What do we mean when we say performance?

As soon as you thought the meaning of a word like “performance” was pretty straight-forward and easy, you talk to someone at CloudShare and we say “well, what do you mean?”

We find that sometimes users confuse which type of performance they would like to investigate. For example, if you are streaming a movie on your local machine and RDPing into your CloudShare Virtual Machine, the performance of the RDP connection might be jeopardized. From your point of view, however, it might look as though the performance of the machine is poor because there is a delay when you click the “Start” menu.

It’s true. The Cloud makes talking about machine performance a bit more complicated. The reason for this is that performance in the cloud can mean many things. So what does “Performance” mean to CloudShare?

In the CloudShare Pro Plus product we break performance into the following eight categories:

1.) Performance of the SaaS application. This is Use.CloudShare.com. How fast can you login? When you click a button, how long does the request take?

2.) Performance of the IaaS. This is where a lot of CloudShare magic is – the provisioning of virtual machines, the movement of resources, and shareing. How fast do we create the virtual machines? How well do the bare-metal servers perform?

3.) Performance of the RDP/Console/SSH connection. This is where you spend most of your time interacting with your virtual machines. How well is the accelerated RDP running? Is there latency?

4.) Performance of the virtual machines. We control part of this with the performance of the IaaS, but you can control how you allocate resources on your machine, and what you have running on them.

5.) Performance of the web on the virtual machines. When you access the Internet from your virtual machine what is your up/down speed? Funny story about this, in some countries, performance of RDP is so good that the users have a better Internet experience browsing the web on their VMs, versus locally. Cool, huh?!

6.) Performance of Resume. This is the one you think about most. How quickly do your virtual machines become ready? This performance is now counted on a per-machine level and is highly depedent on the size of your virtual machines. The more memory and disk a machine has, the longer the resume.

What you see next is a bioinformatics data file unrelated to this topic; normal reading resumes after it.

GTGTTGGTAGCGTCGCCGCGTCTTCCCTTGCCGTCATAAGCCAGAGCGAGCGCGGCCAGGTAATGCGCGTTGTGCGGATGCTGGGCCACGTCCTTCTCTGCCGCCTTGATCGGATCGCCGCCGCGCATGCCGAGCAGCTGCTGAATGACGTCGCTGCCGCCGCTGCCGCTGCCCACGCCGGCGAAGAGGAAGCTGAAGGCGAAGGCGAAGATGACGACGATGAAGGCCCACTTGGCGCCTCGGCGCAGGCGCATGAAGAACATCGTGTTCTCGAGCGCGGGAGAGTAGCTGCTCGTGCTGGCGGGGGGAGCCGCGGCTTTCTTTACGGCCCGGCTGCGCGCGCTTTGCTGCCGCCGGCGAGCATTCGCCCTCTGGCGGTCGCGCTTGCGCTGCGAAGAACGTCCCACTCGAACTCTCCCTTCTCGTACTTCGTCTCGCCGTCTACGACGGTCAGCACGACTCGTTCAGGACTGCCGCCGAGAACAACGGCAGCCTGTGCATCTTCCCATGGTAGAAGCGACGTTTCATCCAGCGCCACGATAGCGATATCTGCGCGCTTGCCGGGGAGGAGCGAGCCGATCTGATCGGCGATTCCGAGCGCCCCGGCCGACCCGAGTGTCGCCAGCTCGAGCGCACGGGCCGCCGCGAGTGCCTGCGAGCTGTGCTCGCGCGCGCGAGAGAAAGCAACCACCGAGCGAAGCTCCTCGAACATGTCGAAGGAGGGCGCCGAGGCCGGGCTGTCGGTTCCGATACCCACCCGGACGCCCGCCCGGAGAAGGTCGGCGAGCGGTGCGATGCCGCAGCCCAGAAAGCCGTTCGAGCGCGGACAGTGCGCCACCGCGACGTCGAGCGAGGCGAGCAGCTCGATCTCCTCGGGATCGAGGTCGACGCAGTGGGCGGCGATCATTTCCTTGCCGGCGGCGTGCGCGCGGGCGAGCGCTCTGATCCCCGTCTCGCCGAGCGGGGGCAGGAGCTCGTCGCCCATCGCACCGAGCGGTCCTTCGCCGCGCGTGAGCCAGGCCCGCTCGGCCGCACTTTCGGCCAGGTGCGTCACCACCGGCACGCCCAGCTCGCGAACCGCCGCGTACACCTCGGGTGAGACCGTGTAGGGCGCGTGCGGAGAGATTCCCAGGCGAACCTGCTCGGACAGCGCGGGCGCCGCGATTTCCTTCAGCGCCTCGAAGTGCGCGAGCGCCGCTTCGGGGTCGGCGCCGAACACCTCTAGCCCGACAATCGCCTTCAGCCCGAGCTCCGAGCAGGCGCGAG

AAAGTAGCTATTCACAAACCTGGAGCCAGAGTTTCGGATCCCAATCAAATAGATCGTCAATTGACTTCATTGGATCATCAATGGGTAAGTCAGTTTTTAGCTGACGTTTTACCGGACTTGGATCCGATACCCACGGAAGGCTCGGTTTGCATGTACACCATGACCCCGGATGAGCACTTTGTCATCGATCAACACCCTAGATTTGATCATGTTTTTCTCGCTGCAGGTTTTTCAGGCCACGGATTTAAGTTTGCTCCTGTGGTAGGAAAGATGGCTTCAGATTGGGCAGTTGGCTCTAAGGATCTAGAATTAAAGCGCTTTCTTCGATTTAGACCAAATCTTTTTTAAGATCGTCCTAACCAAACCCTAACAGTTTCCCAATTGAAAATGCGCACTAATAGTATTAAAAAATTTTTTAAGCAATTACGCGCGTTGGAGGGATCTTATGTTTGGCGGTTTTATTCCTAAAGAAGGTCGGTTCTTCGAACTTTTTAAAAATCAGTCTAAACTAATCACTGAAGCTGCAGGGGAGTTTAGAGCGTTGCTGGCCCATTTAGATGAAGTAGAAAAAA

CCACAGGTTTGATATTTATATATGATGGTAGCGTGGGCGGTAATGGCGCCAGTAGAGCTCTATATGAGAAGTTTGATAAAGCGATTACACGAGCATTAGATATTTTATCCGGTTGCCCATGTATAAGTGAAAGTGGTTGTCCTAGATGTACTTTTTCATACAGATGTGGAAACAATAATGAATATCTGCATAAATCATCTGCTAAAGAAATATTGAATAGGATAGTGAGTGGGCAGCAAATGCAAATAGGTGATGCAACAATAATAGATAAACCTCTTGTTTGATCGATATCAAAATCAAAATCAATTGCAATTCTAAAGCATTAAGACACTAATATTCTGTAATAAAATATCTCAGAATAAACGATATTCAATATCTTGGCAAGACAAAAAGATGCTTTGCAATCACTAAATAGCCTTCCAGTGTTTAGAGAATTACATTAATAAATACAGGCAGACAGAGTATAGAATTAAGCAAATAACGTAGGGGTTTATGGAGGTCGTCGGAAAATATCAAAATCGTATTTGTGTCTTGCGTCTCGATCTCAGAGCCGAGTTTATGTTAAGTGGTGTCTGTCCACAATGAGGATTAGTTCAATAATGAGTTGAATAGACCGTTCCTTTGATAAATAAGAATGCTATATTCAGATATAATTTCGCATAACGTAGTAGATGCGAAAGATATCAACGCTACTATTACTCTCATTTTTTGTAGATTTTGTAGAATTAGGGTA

7.) Performance of Snapshot. When you take a snapshot. How long does it take? This, like resume performance, is dependent on the size of your virtual machine, but also dependent on the difference of your live virtual machines from the last snapshot you took. The smaller the difference, the less time.

8.) Performance of Web Access. This is one of the most popular features for sharing what you built within CloudShare with outside users and prospects, without giving them access to the machines themselves. This performance measures how long the web requests from the user takes to be routed to your web server, and return results. Part of this is on us, part on you. If your server is not performing well because of low resource allocation, the web pages will be served up slower.

Does your brain hurt?

When dissecting questions on performance, any of the 8 categories above play a role. Clearly, performance of a snapshot is only a question when taking a snapshot. And performance of web access only if you actually use web access.

Performance of the IaaS seems like a magical, ethereal thing. It’s the performance of those big metal boxes located somewhere in the world. This is an area in which CloudShare makes regular efforts to further improve performance, and something that is completely out of your hands, unlike the other factors.

I hope I haven’t put you to sleep. This lesson on performance is intended to help you when working in your CloudShare environment to know how to be most productive. We want to help you understand why when you contact us to ask about performance, we follow up with, “what do you mean by performance?” We are digging deeper into your questions in order to give you the best service possible.

This post was brought to you by the letter “P.”